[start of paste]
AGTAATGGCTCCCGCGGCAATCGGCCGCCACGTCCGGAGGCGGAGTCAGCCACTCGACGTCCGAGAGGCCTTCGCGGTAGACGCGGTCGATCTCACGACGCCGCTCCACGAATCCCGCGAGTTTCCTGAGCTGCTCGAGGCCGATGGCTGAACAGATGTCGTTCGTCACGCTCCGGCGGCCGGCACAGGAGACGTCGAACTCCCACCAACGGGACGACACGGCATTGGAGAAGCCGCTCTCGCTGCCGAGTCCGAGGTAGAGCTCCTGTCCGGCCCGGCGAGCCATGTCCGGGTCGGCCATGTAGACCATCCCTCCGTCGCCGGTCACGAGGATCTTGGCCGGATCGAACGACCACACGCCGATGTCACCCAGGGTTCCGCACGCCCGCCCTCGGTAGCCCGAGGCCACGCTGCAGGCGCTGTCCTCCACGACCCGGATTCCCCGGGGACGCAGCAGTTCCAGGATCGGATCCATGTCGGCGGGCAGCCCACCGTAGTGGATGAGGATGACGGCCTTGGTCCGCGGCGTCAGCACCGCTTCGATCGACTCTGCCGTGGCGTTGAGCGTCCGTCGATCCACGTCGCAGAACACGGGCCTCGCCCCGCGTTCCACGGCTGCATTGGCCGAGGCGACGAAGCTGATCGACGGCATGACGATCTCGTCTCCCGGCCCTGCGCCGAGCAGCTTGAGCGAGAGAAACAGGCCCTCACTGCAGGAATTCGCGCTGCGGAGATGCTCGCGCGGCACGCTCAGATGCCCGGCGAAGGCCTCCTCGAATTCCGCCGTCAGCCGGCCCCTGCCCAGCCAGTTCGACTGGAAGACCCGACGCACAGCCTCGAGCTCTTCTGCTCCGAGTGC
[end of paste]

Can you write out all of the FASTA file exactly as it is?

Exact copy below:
AGTAATGGCTCCCGCGGCAATCGGCCGCCACGTCCGGAGGCGGAGTCAGCCACTCGACGTCCGAGAGGCCTTCGCGGTAGACGCGGTCGATCTCACGACGCCGCTCCACGAATCCCGCGAGTTTCCTGAGCTGCTCGAGGCCGATGGCTGAACAGATGTCGTTCGTCACGCTCCGGCGGCCGGCACAGGAGACGTCGAACTCCCACCAACGGGACGACACGGCATTGGAGAAGCCGCTCTCGCTGCCGAGTCCGAGGTAGAGCTCCTGTCCGGCCCGGCGAGCCATGTCCGGGTCGGCCATGTAGACCATCCCTCCGTCGCCGGTCACGAGGATCTTGGCCGGATCGAACGACCACACGCCGATGTCACCCAGGGTTCCGCACGCCCGCCCTCGGTAGCCCGAGGCCACGCTGCAGGCGCTGTCCTCCACGACCCGGATTCCCCGGGGACGCAGCAGTTCCAGGATCGGATCCATGTCGGCGGGCAGCCCACCGTAGTGGATGAGGATGACGGCCTTGGTCCGCGGCGTCAGCACCGCTTCGATCGACTCTGCCGTGGCGTTGAGCGTCCGTCGATCCACGTCGCAGAACACGGGCCTCGCCCCGCGTTCCACGGCTGCATTGGCCGAGGCGACGAAGCTGATCGACGGCATGACGATCTCGTCTCCCGGCCCTGCGCCGAGCAGCTTGAGCGAGAGAAACAGGCCCTCACTGCAGGAATTCGCGCTGCGGAGATGCTCGCGCGGCACGCTCAGATGCCCGGCGAAGGCCTCCTCGAATTCCGCCGTCAGCCGGCCCCTGCCCAGCCAGTTCGACTGGAAGACCCGACGCACAGCCTCGAGCTCTTCTGCTCCGAGTGC